Society companies and organizations show the lowest digital maturity of all segments investigated in this study. Less than 50 percent of all decision-makers from this segment claim that their companies apply a high degree of automation. Compared to other industries, substantially fewer decision-makers in the society segment see key values in asset monitoring, except for employee satisfaction. This indicates that this segment is primarily focusing on enabling employees to provide remote support rather than on automation.

Asset monitoring and remote control: Boosting crisis resilience

According to the Future of Enterprise 3 report, enterprises anticipate a more disruptive future, with natural disasters, energy crises and cyber attacks as the most likely and severe events.

Infrastructure companies are among the most vulnerable industries in crises due to the mission-critical and distributed nature of their operational assets. Work safety, particularly for technical staff, is crucial for these companies during crises and is identified as a top-three benefit from utilization of asset monitoring and remote control in this study. Both use cases have the potential to enhance resilience during times of crisis.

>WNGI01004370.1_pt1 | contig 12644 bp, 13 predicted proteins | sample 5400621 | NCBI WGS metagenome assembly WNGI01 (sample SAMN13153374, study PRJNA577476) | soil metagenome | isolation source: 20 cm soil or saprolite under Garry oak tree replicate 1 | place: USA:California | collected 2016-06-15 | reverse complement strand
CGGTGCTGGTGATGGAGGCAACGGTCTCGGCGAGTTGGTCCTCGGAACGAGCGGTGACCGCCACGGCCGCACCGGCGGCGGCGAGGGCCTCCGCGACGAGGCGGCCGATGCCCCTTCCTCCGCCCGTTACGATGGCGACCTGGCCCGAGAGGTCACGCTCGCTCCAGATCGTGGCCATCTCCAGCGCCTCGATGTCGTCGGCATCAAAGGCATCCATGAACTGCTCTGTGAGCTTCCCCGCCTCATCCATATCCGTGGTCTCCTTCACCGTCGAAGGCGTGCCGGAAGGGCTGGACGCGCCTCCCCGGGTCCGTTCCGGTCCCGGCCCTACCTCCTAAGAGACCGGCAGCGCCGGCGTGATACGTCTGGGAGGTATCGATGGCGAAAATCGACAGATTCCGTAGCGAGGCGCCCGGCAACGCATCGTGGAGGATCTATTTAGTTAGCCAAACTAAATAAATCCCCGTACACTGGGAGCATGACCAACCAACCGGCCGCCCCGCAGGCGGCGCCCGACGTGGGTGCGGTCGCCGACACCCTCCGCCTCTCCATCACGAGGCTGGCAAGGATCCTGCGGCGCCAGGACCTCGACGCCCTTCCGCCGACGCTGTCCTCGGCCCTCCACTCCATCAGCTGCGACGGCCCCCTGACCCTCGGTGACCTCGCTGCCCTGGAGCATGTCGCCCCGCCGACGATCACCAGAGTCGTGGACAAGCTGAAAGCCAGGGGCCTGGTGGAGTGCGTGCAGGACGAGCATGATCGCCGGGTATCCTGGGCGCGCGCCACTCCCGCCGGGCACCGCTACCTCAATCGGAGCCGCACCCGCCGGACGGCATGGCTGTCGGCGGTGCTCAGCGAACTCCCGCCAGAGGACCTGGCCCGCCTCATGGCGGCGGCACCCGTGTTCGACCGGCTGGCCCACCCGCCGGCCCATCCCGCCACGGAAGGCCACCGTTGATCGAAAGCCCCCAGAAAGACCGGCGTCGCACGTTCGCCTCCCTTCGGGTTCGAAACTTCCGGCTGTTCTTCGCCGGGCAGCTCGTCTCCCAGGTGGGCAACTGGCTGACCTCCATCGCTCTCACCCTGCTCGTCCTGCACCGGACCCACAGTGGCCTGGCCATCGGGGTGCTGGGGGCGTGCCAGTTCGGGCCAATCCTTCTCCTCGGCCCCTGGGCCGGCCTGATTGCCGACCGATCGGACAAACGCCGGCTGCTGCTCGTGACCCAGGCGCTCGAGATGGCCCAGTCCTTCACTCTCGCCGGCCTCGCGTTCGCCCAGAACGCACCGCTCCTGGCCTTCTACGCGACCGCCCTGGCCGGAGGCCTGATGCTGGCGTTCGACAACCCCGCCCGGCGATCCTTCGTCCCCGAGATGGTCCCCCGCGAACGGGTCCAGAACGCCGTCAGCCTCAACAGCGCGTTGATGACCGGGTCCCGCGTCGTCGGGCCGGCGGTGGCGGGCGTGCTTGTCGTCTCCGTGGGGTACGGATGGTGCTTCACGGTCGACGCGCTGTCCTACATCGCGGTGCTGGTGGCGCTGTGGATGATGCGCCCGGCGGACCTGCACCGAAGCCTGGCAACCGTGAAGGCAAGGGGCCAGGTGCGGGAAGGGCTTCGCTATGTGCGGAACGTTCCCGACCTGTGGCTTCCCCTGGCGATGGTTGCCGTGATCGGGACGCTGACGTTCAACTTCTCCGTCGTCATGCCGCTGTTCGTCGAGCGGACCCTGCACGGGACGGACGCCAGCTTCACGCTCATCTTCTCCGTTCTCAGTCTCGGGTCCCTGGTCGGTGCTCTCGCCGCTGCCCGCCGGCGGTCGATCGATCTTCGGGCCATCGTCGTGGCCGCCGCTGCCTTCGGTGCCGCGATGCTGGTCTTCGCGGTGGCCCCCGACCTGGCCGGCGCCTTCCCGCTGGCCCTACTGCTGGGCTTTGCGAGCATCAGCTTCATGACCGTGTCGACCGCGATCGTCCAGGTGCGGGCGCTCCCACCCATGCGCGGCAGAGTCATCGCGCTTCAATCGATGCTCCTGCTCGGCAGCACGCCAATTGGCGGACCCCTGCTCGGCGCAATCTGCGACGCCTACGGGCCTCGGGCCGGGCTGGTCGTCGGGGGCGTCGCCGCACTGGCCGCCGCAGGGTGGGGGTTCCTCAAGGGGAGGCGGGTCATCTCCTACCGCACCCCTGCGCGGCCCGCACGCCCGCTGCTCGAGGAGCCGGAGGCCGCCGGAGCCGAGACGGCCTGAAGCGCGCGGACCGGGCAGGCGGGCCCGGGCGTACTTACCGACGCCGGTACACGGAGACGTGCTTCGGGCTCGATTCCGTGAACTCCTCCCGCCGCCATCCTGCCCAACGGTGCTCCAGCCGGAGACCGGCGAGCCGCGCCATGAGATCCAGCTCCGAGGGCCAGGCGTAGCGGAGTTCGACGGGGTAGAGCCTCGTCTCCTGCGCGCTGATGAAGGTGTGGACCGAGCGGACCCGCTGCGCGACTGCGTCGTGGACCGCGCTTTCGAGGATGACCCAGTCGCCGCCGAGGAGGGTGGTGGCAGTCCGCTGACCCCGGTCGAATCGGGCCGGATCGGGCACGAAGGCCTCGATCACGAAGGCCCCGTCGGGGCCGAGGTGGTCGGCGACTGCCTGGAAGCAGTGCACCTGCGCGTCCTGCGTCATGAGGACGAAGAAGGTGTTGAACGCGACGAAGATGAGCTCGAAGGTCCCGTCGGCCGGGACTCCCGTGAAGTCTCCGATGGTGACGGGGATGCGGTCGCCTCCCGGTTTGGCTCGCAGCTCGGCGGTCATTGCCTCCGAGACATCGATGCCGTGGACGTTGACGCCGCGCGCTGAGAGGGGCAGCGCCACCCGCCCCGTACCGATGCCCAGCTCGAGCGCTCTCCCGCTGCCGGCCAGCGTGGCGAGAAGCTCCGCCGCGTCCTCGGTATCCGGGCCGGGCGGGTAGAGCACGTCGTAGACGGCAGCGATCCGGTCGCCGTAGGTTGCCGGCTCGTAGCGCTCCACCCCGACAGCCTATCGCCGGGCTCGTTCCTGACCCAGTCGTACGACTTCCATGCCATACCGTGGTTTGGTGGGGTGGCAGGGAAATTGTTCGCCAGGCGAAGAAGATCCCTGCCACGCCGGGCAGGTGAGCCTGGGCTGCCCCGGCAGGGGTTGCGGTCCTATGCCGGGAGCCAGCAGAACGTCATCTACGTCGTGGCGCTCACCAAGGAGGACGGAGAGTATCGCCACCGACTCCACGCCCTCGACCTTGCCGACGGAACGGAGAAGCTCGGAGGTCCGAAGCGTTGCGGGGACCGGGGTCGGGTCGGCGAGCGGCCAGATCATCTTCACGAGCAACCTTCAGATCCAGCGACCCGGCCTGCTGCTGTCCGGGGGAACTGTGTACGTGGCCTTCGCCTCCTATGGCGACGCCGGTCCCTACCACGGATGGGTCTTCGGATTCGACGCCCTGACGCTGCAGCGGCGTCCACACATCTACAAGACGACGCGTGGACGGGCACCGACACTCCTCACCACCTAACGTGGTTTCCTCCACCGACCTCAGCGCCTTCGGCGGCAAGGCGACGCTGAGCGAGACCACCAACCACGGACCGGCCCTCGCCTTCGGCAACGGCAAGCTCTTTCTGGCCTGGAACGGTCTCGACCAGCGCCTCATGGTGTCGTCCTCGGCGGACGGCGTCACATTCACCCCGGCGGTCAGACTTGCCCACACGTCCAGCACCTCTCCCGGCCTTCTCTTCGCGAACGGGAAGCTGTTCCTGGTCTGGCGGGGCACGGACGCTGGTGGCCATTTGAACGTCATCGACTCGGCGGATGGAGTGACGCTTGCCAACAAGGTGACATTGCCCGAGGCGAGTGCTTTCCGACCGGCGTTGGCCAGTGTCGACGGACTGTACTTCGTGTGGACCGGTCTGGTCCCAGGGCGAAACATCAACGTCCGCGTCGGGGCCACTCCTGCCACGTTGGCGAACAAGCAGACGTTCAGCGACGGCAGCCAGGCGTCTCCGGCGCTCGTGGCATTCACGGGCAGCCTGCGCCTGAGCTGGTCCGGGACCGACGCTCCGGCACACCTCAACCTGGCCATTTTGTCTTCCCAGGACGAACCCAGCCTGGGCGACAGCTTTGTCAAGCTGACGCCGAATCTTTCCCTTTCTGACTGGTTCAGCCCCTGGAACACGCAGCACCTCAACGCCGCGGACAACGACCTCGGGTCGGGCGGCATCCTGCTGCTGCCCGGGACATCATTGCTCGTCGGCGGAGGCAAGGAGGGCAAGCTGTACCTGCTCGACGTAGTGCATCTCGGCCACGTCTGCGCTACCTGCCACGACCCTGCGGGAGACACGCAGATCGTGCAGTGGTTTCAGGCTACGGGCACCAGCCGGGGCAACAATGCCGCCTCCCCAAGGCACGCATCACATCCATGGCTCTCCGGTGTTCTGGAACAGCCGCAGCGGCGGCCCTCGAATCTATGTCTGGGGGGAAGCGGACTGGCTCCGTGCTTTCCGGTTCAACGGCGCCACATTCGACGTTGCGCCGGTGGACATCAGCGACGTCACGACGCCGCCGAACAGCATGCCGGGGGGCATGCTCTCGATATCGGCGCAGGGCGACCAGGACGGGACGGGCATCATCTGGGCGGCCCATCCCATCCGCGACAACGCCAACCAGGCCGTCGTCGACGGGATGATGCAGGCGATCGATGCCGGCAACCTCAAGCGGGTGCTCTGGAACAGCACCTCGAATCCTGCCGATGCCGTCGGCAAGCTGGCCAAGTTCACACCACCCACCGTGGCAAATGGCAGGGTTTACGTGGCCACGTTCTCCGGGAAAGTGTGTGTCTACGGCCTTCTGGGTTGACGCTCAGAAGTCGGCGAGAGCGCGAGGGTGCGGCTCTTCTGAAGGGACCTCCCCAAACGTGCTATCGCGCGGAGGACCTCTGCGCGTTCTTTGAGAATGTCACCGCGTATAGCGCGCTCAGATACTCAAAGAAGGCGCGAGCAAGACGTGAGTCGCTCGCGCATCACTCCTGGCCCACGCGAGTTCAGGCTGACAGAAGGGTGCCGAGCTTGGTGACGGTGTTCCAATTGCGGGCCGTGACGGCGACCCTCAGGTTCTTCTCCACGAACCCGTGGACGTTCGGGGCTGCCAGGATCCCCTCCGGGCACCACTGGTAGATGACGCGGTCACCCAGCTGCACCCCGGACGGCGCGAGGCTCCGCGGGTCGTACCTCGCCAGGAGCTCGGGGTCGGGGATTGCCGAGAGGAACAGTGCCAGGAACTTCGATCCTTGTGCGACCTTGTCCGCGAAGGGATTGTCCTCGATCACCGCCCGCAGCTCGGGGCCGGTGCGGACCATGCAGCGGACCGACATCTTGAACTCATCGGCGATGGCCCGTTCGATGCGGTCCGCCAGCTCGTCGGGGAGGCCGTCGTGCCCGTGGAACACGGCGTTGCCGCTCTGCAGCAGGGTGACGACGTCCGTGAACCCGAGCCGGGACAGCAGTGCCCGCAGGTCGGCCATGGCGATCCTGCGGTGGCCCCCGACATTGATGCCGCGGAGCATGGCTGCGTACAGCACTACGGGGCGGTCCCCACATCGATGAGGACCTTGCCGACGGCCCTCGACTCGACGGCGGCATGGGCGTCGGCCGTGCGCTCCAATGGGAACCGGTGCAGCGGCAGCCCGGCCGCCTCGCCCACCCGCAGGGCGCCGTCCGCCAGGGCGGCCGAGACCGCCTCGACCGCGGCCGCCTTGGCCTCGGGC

Paving the way to the future

Before continuing with a more future oriented view of business digitalization in the chapter “Unlocking the full digitalziation potential with the evolution of IoT use cases ” it could be interesting to take a closer look at how the company Motor City Wash works is utilizing cloud and 5G cellular solutions to ensure these IoT use cases bring additional business value, both to themselves and to their customers in the chapter “Applying a micro-factory automation approach – Digitalization insights from an industry case study ”.